Mountain Home: The Dunedin Snow Castle

Where most of us see a pile of snow, Jim Leithead sees a castle. The Dunedin-based wood and metal sculptor took full advantage of last winter’s sustained cold temps and big snowfalls to build the most elaborate snow cave, or quinzhee, ever seen in these parts. “Cave” (or “quinzhee”, a word of First Nations origin meaning “temporary snow shelter”) doesn’t really do Leithead’s structure justice. With multiple high-ceilinged rooms, a 20-foot entry passageway, a chandelier, a woodstove, a walk-around bar, pillar supports, all kinds of carved detail, and space for over 30 people, this was more castle than cave.

 

MLO Icecave
GLEN HARRIS PHOTO.

by Ned Morgan

“I love moving snow,” says Leithead. “I was a snowmaker at Blue Mountain for 15 years, and a groomer for four.” Leithead began last winter’s megaproject with a pile of snow he had blown off the driveway of the rural property south of Singhampton where he keeps his workshop. “It took me about seven days of digging out and cutting with my chainsaw—electric, because I couldn’t handle the fumes inside.” Leithead and friends laboriously hollowed out the pile from the inside out. “I made a grid with 10-foot squares and cut out 16-inch squares because that’s how big my blade is. Then we popped out the squares with spades. That took about four days. It was heavy work, moving out these solid blocks on a toboggan.”

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He left some blocks inside to fashion into pillars, arch supports, tables, benches, and the bar. Jeff Smith, a stonemason from the Honeywood area, helped Leithead shape the interior and exterior walls using chisels, ice scrapers, and spades. But Leithead’s primary tool, as always, was his chainsaw. Touring his workshop I could scarcely believe the virtuosic detail he achieves in his wood sculptures with just a chainsaw and a sander.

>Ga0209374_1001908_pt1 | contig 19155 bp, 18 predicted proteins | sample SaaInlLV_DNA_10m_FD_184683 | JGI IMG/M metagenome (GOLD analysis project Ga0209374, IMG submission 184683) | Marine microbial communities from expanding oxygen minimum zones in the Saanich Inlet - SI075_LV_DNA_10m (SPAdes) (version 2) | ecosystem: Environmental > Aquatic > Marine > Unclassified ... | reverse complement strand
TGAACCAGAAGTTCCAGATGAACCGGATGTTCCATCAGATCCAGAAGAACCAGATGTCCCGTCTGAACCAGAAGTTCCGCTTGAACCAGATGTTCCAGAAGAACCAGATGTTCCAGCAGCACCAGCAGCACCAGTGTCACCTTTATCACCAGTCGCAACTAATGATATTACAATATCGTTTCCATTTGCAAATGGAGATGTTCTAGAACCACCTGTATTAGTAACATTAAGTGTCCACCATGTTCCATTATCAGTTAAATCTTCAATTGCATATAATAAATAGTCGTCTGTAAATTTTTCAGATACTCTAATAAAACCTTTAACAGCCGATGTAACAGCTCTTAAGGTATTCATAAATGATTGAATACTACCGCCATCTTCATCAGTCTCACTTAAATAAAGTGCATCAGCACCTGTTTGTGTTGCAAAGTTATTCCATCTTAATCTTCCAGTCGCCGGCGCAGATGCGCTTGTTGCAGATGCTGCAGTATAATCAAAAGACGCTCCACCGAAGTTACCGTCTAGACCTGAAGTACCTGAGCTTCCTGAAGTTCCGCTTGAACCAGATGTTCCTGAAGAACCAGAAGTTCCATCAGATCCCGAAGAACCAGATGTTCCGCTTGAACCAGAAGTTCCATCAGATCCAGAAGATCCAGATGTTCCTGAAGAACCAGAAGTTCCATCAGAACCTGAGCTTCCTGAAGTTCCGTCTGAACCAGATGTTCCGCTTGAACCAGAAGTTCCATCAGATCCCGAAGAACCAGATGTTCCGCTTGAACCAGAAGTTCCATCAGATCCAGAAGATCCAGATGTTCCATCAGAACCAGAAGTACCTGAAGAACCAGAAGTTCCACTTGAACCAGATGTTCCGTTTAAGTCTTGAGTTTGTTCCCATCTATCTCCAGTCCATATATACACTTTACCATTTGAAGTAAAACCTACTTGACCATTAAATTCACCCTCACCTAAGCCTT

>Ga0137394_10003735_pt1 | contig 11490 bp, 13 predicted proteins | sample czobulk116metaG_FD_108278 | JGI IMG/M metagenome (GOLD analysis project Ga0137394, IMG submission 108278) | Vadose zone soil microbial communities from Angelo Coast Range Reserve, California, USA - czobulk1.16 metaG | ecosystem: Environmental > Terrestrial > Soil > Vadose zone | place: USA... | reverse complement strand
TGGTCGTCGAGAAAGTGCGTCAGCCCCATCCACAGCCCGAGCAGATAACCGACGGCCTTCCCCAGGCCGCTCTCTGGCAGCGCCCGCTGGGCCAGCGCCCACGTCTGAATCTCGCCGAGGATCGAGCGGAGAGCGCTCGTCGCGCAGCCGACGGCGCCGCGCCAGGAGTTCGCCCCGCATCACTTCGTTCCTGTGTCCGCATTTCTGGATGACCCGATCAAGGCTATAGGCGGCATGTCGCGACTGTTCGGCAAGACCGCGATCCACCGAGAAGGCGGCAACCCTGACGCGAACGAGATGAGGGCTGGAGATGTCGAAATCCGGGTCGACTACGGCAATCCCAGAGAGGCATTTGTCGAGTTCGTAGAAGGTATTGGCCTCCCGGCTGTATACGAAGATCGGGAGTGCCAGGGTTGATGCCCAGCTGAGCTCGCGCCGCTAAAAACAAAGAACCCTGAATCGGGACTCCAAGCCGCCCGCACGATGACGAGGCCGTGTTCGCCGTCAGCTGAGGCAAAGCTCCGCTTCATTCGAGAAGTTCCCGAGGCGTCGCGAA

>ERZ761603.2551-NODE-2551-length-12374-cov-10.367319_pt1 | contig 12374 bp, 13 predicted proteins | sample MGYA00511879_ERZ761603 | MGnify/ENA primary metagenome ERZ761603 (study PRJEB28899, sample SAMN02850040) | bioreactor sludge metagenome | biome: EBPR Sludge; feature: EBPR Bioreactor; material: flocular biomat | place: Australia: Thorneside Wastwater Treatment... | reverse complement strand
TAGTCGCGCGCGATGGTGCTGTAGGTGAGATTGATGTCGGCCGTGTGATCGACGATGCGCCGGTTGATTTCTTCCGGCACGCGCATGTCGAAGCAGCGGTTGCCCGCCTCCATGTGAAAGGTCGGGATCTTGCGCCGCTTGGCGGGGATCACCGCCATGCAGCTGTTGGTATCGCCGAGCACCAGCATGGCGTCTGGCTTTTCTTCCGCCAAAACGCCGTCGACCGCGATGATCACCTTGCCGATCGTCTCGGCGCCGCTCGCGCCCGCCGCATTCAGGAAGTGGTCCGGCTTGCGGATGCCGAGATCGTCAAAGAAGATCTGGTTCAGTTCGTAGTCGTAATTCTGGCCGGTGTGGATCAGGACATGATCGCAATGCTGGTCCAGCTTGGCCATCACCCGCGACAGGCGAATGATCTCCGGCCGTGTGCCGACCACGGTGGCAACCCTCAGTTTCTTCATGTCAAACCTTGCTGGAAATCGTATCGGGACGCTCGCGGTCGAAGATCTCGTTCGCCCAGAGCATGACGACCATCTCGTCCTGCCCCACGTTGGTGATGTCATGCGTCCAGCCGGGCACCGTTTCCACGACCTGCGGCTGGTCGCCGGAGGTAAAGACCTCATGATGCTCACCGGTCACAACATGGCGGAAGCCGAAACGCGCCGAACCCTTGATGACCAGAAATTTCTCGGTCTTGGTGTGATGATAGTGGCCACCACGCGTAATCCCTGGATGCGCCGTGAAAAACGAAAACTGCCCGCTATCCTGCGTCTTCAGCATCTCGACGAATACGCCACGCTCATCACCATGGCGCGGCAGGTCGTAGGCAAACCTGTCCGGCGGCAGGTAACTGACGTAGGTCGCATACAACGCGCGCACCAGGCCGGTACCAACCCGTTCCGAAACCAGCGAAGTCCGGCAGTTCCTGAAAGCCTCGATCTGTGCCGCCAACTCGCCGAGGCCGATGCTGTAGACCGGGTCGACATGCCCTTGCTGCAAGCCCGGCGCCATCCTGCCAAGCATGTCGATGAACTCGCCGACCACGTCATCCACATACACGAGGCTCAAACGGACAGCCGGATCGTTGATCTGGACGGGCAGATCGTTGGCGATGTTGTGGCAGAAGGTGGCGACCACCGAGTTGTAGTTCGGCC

“Last year’s cave wasn’t even half of what I have in my head. I didn’t get my second storey, or the tube that goes out the wall for my hot tub…”

The Castle’s increasing popularity last February—spread far and wide via Leithead’s Facebook page (named for his studio, CedarFox Sculpture)—eventually became something of a curse. This was because the condensation from all the exhalation caused the domed ceiling to ice over and then sag, forcing Leithead to “shave” and then reinforce it with more blown snow.

But with a bit of maintenance, the castle stayed up for over nine weeks and hosted several parties, including sleepovers. This year, Leithead has bigger plans. “Last year’s cave wasn’t even half of what I have in my head. I didn’t get my second storey, or the tube that goes out the wall for my hot tub…”

Blue Mountain Resort people, take note: weather permitting, Leithead is ready and willing to bring a colossal and interactive snow structure to your slopes should the opportunity arise. “I want to go bigger,” he says. “With a groomer and snowmaker, I could then dig out an acre of snow with a mini excavator.” And if a cave didn’t sit right with your legal department, he could do it ceiling-free.“I could build big cliffs and canyons like the Niagara Escarpment.” The plans are always forming in his head; give Jim Leithead an electric chainsaw and a few helping hands, and something spectacular will ensue. All he needs is snow.

 

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